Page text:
The Mobile Device Distribution Improvement Act was amended on October 1st of this year after three years of intense criticism since its implementation. With consumers changing phones more than ever due to this recent amendment, the government is proposing various methods to reduce telecommunication expenses in Korea. The Sungkyun Times (SKT) now explains the background of the consumers’ recent complaints on telephone expenses, the responses of telecommunication companies in Korea, and the Korean government’s role in the discussions to come.
Market Distortion Caused by the Mobile Device Distribution Improvement Act
Korean consumers’ dissatisfaction with telecommunication expenses started when the Mobile Device Distribution Improvement Act was implemented in 2014. The act stated that subsidies provided on phone purchases must be indiscriminative and not excessive. This law was passed to prevent the unfair subsidy culture that is easily found in Korea. Phone purchases in Korea usually take place in telecommunication company agent stores, and customers often purchase the same phone at different prices due to the unclear amount of financial support. Consumers who are familiar with the phone market generally had a higher chance of finding a cheaper deal. The Mobile Device Distribution Improvement Act sought to get rid of this disparity by forcing stores to clearly state the amount of subsidies provided. A limit of \350,000 on subsidies was also decided on to ensure that any financial losses of customers due to disobeying stores would be kept to a minimum.
This new policy, however, did not work out as well as expected and caused further distortion in the telephone market. The presence of a subsidy limit itself was enough to make telecommunication companies less eager regarding price competition. Telecommunication companies now had few reasons to use subsidies as a tool to win over new customers, and the maximum amount of \350,000 was rarely provided. On the other hand, since less financial support was given upon phone purchases, customers did not change their phones as much as they did before. According to the Korean Telecommunications Operators Association (KTOA), the annual change of phone numbers dropped from 9 million to 7 million after the implementation of the new law. As a result, telecommunication companies ultimately had to suffer from losses on phone sales.
One of Korea’s three telecommunication companies, LG Uplus, lost more money from phone sales than the money they reduced on subsidies after the new policy. Uplus lost \70 billion in total and other telecommunication companies suffered similarly. To make up for this new element of loss, telecommunication companies reduced their phone sale marketing budgets and subsidies even further.
Although the national average of telecommunication expenses per family decreased from \150,350 to \144,001 during the enforcement of the Mobile Device Distribution Improvement Act, customers are very dissatisfied with this issue. High telecommunication expenses were somewhat accepted in the past because it was possible to purchase cheap phones in exchange. After the new law, however, it became difficult to receive sufficient phone subsidies, but the telecommunication expenses were still expensive, causing people to express their frustrations on this situation.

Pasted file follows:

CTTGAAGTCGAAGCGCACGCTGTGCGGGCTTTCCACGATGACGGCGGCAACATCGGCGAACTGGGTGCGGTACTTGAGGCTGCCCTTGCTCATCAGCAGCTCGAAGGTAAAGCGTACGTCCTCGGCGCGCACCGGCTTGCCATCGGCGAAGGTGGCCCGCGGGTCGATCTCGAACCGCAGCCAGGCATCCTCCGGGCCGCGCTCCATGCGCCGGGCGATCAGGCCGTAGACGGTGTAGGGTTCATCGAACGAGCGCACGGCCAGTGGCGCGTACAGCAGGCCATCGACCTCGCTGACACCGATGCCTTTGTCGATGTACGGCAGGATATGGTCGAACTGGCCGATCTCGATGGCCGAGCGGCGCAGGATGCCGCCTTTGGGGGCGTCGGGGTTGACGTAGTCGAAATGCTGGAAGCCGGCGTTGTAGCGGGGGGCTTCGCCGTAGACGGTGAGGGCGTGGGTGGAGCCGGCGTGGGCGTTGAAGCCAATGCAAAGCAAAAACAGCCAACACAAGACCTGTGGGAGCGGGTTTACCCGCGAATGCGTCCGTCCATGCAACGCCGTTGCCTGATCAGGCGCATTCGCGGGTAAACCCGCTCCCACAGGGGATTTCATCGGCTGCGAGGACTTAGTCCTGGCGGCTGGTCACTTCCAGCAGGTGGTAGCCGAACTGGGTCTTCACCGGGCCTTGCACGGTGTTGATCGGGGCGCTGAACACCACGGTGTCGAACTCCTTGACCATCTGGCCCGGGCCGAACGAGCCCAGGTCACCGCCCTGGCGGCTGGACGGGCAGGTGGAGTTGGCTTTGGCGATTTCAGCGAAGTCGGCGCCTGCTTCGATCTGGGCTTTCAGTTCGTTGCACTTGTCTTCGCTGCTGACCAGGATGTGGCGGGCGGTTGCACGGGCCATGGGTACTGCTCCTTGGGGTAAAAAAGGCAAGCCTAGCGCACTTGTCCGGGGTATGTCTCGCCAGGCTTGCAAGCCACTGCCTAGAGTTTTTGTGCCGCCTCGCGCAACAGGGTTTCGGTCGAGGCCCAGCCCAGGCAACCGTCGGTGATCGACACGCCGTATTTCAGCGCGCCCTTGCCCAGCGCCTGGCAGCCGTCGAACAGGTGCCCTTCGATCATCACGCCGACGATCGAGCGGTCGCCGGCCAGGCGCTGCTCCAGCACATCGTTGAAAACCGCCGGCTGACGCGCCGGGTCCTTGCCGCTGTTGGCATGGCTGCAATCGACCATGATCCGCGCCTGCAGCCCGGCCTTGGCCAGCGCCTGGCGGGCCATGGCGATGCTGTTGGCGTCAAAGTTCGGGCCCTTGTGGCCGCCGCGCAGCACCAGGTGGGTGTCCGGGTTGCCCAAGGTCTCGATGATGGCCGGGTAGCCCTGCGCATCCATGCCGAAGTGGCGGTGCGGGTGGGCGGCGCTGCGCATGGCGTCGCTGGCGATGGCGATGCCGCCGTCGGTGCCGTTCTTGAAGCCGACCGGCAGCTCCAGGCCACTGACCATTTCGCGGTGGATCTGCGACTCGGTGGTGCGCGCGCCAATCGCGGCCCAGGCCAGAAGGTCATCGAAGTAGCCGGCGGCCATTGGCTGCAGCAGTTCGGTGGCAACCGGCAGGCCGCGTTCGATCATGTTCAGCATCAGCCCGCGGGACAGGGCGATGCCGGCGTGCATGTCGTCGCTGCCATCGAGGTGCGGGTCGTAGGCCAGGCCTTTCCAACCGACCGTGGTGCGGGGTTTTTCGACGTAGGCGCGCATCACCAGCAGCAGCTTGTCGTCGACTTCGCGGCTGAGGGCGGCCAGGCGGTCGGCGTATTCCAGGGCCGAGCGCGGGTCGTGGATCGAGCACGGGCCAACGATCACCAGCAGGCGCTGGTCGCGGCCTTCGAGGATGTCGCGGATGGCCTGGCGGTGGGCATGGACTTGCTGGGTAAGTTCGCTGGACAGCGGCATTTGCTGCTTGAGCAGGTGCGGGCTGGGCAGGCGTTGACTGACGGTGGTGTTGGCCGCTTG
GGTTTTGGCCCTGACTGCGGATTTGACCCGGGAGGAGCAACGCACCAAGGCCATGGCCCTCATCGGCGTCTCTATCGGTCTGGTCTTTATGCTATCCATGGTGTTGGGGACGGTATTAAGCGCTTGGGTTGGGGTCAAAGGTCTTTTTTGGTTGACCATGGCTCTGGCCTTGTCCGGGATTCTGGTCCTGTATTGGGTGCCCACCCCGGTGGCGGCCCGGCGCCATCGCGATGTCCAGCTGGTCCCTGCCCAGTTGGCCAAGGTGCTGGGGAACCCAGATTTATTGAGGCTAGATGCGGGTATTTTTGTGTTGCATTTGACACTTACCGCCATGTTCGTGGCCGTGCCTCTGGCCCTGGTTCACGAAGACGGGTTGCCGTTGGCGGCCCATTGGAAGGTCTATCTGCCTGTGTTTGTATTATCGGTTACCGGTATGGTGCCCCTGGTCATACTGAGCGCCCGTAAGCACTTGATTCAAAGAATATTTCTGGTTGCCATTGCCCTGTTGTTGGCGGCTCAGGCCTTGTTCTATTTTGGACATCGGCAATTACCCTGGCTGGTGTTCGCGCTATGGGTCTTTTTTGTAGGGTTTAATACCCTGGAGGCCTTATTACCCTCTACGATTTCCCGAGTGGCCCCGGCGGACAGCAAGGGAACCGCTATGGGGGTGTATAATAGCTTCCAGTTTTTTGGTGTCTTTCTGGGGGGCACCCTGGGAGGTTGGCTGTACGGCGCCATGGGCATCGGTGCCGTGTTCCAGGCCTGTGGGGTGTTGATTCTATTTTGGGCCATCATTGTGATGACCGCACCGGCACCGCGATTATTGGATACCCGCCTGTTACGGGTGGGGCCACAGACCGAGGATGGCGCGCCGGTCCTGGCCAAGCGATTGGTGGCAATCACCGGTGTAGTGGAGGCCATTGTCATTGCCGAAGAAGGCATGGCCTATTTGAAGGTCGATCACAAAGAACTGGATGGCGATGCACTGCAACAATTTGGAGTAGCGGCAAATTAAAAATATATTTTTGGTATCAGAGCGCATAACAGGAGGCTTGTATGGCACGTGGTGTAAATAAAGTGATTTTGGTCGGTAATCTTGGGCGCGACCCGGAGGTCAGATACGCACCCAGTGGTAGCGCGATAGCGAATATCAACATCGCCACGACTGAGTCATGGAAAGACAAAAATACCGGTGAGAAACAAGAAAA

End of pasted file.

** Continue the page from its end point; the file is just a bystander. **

The Mobile Device Distribution Improvement Act have made it so that consumers buy expensive phones and pay costly telecommunication expenses, while increasing the profits of telecommunication companies who no longer compete with each other over phone sales. Customer dissatisfaction regarding telecommunication expenses naturally surfaced, and became a popular topic during the presidential election campaign.
Telecommunication Expenses Reduction Policies
Amendment of the Mobile Device Distribution Improvement Act
After receiving constant public criticism since 2014, the Mobile Device Distribution Improvement Act was amended on October 1st, 2017. The changed regulations no longer limited the maximum subsidy for phone purchases, but maintained the indiscriminative rule which was not very controversial. Telecommunication companies are now expected to reinitiate the competition on phone sales as the number of changes of phone numbers increased twice as high as before, according to KTOA. The difference from three years ago is that fair purchases for customers will be guaranteed as the subsidy needs to be clearly stated. This amendment is not an immediate reduction policy, but it is a start by prompting competition between companies once again.
Government’s Telecommunication Expenses Reduction Campaign
|President Moon’s Speech on Telecommunication Expenses Reduction/ Yonhap News|
As mentioned before, telecommunication expenses reduction was a popular topic during the Korean presidential election campaign this year. The elected party announced eight policies to reduce telecommunication expenses back then, with the amendment of the Mobile Device Distribution Improvement Act being one of them. The remaining policies of attention include ‘abolishment of telecommunication basic fees,’ ‘divided notice of phone prices,’ and ‘inducement on telecommunication companies’ to lower phone bills.
Telecommunication basic fees refer to the \11,000 that is included in every payment plan provided by telecommunication companies. The idea of abolishing this basic fee was promoted on numerous occasions during the presidential campaign. The realization of this pledge, however, is not very likely to occur since the majority of the basic fees are used on communication quality equipment and related facilities that need constant maintenance. As well, the government has not brought up this topic since July.
The divided notice of phone prices is a policy demanding that states telecommunication companies and manufacturing companies must clarify the proportion of the phone prices they are profiting from. This policy aims to reduce telecommunication expenses in the long-term by pressuring both manufacturers and telecommunication companies to drop prices. The divided notice policy has a high chance of being passed because there is no opposition from any party of interest, but it will not bring immediate reductions in telecommunication expenses.